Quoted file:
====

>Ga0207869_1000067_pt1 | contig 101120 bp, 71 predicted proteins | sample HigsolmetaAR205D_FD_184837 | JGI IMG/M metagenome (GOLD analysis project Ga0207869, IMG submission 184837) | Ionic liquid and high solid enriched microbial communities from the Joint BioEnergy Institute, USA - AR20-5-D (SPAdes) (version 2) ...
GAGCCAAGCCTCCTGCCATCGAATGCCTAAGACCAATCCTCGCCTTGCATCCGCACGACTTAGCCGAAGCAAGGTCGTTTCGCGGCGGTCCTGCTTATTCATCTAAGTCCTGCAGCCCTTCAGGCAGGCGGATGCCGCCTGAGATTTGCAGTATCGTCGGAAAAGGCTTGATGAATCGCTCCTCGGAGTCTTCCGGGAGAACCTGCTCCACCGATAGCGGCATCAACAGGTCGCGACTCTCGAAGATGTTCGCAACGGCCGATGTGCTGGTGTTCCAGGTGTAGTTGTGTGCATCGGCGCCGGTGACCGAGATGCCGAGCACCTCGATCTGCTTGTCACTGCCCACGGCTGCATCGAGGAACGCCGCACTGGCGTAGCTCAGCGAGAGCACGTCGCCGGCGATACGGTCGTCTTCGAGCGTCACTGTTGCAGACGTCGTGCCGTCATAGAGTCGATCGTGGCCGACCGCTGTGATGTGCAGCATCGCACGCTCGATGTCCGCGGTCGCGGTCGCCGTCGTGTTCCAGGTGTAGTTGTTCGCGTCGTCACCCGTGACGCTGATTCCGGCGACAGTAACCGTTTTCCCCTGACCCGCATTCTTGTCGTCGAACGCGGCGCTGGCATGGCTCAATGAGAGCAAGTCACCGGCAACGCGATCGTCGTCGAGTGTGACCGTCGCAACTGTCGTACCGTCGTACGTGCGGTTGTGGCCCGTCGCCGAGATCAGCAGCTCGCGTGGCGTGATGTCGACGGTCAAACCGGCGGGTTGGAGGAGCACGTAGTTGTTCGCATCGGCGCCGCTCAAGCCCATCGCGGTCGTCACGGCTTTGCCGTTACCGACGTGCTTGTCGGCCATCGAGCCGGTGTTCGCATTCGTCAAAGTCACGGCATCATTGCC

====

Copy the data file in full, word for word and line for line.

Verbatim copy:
>Ga0207869_1000067_pt1 | contig 101120 bp, 71 predicted proteins | sample HigsolmetaAR205D_FD_184837 | JGI IMG/M metagenome (GOLD analysis project Ga0207869, IMG submission 184837) | Ionic liquid and high solid enriched microbial communities from the Joint BioEnergy Institute, USA - AR20-5-D (SPAdes) (version 2) ...
GAGCCAAGCCTCCTGCCATCGAATGCCTAAGACCAATCCTCGCCTTGCATCCGCACGACTTAGCCGAAGCAAGGTCGTTTCGCGGCGGTCCTGCTTATTCATCTAAGTCCTGCAGCCCTTCAGGCAGGCGGATGCCGCCTGAGATTTGCAGTATCGTCGGAAAAGGCTTGATGAATCGCTCCTCGGAGTCTTCCGGGAGAACCTGCTCCACCGATAGCGGCATCAACAGGTCGCGACTCTCGAAGATGTTCGCAACGGCCGATGTGCTGGTGTTCCAGGTGTAGTTGTGTGCATCGGCGCCGGTGACCGAGATGCCGAGCACCTCGATCTGCTTGTCACTGCCCACGGCTGCATCGAGGAACGCCGCACTGGCGTAGCTCAGCGAGAGCACGTCGCCGGCGATACGGTCGTCTTCGAGCGTCACTGTTGCAGACGTCGTGCCGTCATAGAGTCGATCGTGGCCGACCGCTGTGATGTGCAGCATCGCACGCTCGATGTCCGCGGTCGCGGTCGCCGTCGTGTTCCAGGTGTAGTTGTTCGCGTCGTCACCCGTGACGCTGATTCCGGCGACAGTAACCGTTTTCCCCTGACCCGCATTCTTGTCGTCGAACGCGGCGCTGGCATGGCTCAATGAGAGCAAGTCACCGGCAACGCGATCGTCGTCGAGTGTGACCGTCGCAACTGTCGTACCGTCGTACGTGCGGTTGTGGCCCGTCGCCGAGATCAGCAGCTCGCGTGGCGTGATGTCGACGGTCAAACCGGCGGGTTGGAGGAGCACGTAGTTGTTCGCATCGGCGCCGCTCAAGCCCATCGCGGTCGTCACGGCTTTGCCGTTACCGACGTGCTTGTCGGCCATCGAGCCGGTGTTCGCATTCGTCAAAGTCACGGCATCATTGCC